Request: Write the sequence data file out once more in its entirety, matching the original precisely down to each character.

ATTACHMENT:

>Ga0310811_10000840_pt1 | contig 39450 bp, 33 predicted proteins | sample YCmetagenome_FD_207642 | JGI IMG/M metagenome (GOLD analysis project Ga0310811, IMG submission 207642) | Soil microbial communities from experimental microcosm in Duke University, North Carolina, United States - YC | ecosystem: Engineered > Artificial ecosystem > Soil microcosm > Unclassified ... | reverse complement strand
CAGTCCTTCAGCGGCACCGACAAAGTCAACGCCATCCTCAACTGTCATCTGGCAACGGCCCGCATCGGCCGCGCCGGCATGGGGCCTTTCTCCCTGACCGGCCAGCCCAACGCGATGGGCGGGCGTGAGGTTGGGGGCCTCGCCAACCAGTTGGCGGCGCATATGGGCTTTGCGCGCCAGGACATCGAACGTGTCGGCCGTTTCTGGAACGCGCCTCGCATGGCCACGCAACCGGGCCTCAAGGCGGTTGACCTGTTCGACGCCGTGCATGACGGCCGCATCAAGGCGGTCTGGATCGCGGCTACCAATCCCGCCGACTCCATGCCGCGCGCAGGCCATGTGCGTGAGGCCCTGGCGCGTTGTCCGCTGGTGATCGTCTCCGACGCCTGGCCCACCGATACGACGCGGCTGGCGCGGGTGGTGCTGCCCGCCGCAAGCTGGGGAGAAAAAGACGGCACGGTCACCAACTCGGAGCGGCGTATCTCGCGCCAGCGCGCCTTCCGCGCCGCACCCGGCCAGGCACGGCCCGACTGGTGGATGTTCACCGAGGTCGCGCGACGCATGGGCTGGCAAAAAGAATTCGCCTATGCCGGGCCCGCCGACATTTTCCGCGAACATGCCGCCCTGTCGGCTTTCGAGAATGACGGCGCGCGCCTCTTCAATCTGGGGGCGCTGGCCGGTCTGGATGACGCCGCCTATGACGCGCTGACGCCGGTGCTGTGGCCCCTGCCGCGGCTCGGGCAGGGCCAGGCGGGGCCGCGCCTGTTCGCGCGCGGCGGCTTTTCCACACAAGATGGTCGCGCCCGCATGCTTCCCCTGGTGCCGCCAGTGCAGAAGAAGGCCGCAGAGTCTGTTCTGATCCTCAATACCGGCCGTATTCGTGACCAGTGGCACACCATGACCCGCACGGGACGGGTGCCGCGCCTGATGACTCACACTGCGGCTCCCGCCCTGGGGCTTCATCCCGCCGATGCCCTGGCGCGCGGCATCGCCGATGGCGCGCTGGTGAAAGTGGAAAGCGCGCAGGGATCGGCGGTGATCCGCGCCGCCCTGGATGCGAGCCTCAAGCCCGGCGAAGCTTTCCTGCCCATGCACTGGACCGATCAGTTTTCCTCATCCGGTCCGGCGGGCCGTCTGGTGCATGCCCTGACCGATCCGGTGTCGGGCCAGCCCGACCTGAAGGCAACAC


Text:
>Ga0310811_10000840_pt1 | contig 39450 bp, 33 predicted proteins | sample YCmetagenome_FD_207642 | JGI IMG/M metagenome (GOLD analysis project Ga0310811, IMG submission 207642) | Soil microbial communities from experimental microcosm in Duke University, North Carolina, United States - YC | ecosystem: Engineered > Artificial ecosystem > Soil microcosm > Unclassified ... | reverse complement strand
CAGTCCTTCAGCGGCACCGACAAAGTCAACGCCATCCTCAACTGTCATCTGGCAACGGCCCGCATCGGCCGCGCCGGCATGGGGCCTTTCTCCCTGACCGGCCAGCCCAACGCGATGGGCGGGCGTGAGGTTGGGGGCCTCGCCAACCAGTTGGCGGCGCATATGGGCTTTGCGCGCCAGGACATCGAACGTGTCGGCCGTTTCTGGAACGCGCCTCGCATGGCCACGCAACCGGGCCTCAAGGCGGTTGACCTGTTCGACGCCGTGCATGACGGCCGCATCAAGGCGGTCTGGATCGCGGCTACCAATCCCGCCGACTCCATGCCGCGCGCAGGCCATGTGCGTGAGGCCCTGGCGCGTTGTCCGCTGGTGATCGTCTCCGACGCCTGGCCCACCGATACGACGCGGCTGGCGCGGGTGGTGCTGCCCGCCGCAAGCTGGGGAGAAAAAGACGGCACGGTCACCAACTCGGAGCGGCGTATCTCGCGCCAGCGCGCCTTCCGCGCCGCACCCGGCCAGGCACGGCCCGACTGGTGGATGTTCACCGAGGTCGCGCGACGCATGGGCTGGCAAAAAGAATTCGCCTATGCCGGGCCCGCCGACATTTTCCGCGAACATGCCGCCCTGTCGGCTTTCGAGAATGACGGCGCGCGCCTCTTCAATCTGGGGGCGCTGGCCGGTCTGGATGACGCCGCCTATGACGCGCTGACGCCGGTGCTGTGGCCCCTGCCGCGGCTCGGGCAGGGCCAGGCGGGGCCGCGCCTGTTCGCGCGCGGCGGCTTTTCCACACAAGATGGTCGCGCCCGCATGCTTCCCCTGGTGCCGCCAGTGCAGAAGAAGGCCGCAGAGTCTGTTCTGATCCTCAATACCGGCCGTATTCGTGACCAGTGGCACACCATGACCCGCACGGGACGGGTGCCGCGCCTGATGACTCACACTGCGGCTCCCGCCCTGGGGCTTCATCCCGCCGATGCCCTGGCGCGCGGCATCGCCGATGGCGCGCTGGTGAAAGTGGAAAGCGCGCAGGGATCGGCGGTGATCCGCGCCGCCCTGGATGCGAGCCTCAAGCCCGGCGAAGCTTTCCTGCCCATGCACTGGACCGATCAGTTTTCCTCATCCGGTCCGGCGGGCCGTCTGGTGCATGCCCTGACCGATCCGGTGTCGGGCCAGCCCGACCTGAAGGCAACAC